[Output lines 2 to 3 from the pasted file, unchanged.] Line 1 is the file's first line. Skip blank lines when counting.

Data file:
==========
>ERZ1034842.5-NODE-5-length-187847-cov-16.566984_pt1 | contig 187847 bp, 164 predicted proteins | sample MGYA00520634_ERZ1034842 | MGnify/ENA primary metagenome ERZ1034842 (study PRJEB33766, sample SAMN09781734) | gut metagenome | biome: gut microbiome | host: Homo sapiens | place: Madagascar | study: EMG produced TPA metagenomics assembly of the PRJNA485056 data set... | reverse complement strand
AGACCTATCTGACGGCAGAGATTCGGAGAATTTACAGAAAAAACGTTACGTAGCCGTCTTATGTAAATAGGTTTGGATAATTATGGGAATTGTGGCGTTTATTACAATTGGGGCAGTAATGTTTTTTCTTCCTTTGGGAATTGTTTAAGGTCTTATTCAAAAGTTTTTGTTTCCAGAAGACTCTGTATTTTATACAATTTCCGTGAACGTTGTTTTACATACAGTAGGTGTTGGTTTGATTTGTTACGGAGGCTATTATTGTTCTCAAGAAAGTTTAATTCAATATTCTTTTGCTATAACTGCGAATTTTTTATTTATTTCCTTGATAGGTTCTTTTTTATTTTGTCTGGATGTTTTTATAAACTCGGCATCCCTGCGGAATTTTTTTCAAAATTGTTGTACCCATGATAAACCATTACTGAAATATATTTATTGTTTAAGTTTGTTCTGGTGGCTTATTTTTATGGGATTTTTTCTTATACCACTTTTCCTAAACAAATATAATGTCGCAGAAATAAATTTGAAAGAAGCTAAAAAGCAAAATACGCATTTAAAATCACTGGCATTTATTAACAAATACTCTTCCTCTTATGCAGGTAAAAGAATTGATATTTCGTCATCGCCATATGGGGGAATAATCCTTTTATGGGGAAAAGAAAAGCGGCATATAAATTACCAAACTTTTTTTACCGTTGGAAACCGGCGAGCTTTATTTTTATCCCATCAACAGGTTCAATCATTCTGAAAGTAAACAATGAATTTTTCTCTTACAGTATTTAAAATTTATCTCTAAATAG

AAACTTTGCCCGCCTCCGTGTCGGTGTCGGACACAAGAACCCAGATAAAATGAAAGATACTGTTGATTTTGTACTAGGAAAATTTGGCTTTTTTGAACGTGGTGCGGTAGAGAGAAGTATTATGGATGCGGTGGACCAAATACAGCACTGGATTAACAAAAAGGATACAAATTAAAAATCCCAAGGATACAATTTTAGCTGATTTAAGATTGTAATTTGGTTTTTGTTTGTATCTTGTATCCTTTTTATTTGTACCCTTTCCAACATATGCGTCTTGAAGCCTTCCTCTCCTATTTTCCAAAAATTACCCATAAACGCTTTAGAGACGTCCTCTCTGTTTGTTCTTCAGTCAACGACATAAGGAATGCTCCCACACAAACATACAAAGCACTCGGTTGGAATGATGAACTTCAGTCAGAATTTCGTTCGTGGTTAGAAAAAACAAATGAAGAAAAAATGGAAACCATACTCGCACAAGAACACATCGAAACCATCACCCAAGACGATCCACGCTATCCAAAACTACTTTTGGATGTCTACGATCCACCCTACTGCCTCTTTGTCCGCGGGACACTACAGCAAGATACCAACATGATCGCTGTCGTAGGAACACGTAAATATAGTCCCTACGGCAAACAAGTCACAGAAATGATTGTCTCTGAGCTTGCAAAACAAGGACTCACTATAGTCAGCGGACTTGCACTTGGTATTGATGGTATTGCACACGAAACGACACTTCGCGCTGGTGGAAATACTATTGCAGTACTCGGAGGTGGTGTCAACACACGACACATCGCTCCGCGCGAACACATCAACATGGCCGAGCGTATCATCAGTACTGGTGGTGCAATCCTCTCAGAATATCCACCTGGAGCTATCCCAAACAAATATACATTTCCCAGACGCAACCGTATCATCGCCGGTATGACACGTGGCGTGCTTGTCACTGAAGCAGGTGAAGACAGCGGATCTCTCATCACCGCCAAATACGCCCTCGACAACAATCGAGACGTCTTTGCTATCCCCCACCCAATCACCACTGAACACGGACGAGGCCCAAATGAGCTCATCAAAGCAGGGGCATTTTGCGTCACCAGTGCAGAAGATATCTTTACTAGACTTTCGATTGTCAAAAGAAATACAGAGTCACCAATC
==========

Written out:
AGACCTATCTGACGGCAGAGATTCGGAGAATTTACAGAAAAAACGTTACGTAGCCGTCTTATGTAAATAGGTTTGGATAATTATGGGAATTGTGGCGTTTATTACAATTGGGGCAGTAATGTTTTTTCTTCCTTTGGGAATTGTTTAAGGTCTTATTCAAAAGTTTTTGTTTCCAGAAGACTCTGTATTTTATACAATTTCCGTGAACGTTGTTTTACATACAGTAGGTGTTGGTTTGATTTGTTACGGAGGCTATTATTGTTCTCAAGAAAGTTTAATTCAATATTCTTTTGCTATAACTGCGAATTTTTTATTTATTTCCTTGATAGGTTCTTTTTTATTTTGTCTGGATGTTTTTATAAACTCGGCATCCCTGCGGAATTTTTTTCAAAATTGTTGTACCCATGATAAACCATTACTGAAATATATTTATTGTTTAAGTTTGTTCTGGTGGCTTATTTTTATGGGATTTTTTCTTATACCACTTTTCCTAAACAAATATAATGTCGCAGAAATAAATTTGAAAGAAGCTAAAAAGCAAAATACGCATTTAAAATCACTGGCATTTATTAACAAATACTCTTCCTCTTATGCAGGTAAAAGAATTGATATTTCGTCATCGCCATATGGGGGAATAATCCTTTTATGGGGAAAAGAAAAGCGGCATATAAATTACCAAACTTTTTTTACCGTTGGAAACCGGCGAGCTTTATTTTTATCCCATCAACAGGTTCAATCATTCTGAAAGTAAACAATGAATTTTTCTCTTACAGTATTTAAAATTTATCTCTAAATAG

AAACTTTGCCCGCCTCCGTGTCGGTGTCGGACACAAGAACCCAGATAAAATGAAAGATACTGTTGATTTTGTACTAGGAAAATTTGGCTTTTTTGAACGTGGTGCGGTAGAGAGAAGTATTATGGATGCGGTGGACCAAATACAGCACTGGATTAACAAAAAGGATACAAATTAAAAATCCCAAGGATACAATTTTAGCTGATTTAAGATTGTAATTTGGTTTTTGTTTGTATCTTGTATCCTTTTTATTTGTACCCTTTCCAACATATGCGTCTTGAAGCCTTCCTCTCCTATTTTCCAAAAATTACCCATAAACGCTTTAGAGACGTCCTCTCTGTTTGTTCTTCAGTCAACGACATAAGGAATGCTCCCACACAAACATACAAAGCACTCGGTTGGAATGATGAACTTCAGTCAGAATTTCGTTCGTGGTTAGAAAAAACAAATGAAGAAAAAATGGAAACCATACTCGCACAAGAACACATCGAAACCATCACCCAAGACGATCCACGCTATCCAAAACTACTTTTGGATGTCTACGATCCACCCTACTGCCTCTTTGTCCGCGGGACACTACAGCAAGATACCAACATGATCGCTGTCGTAGGAACACGTAAATATAGTCCCTACGGCAAACAAGTCACAGAAATGATTGTCTCTGAGCTTGCAAAACAAGGACTCACTATAGTCAGCGGACTTGCACTTGGTATTGATGGTATTGCACACGAAACGACACTTCGCGCTGGTGGAAATACTATTGCAGTACTCGGAGGTGGTGTCAACACACGACACATCGCTCCGCGCGAACACATCAACATGGCCGAGCGTATCATCAGTACTGGTGGTGCAATCCTCTCAGAATATCCACCTGGAGCTATCCCAAACAAATATACATTTCCCAGACGCAACCGTATCATCGCCGGTATGACACGTGGCGTGCTTGTCACTGAAGCAGGTGAAGACAGCGGATCTCTCATCACCGCCAAATACGCCCTCGACAACAATCGAGACGTCTTTGCTATCCCCCACCCAATCACCACTGAACACGGACGAGGCCCAAATGAGCTCATCAAAGCAGGGGCATTTTGCGTCACCAGTGCAGAAGATATCTTTACTAGACTTTCGATTGTCAAAAGAAATACAGAGTCACCAATC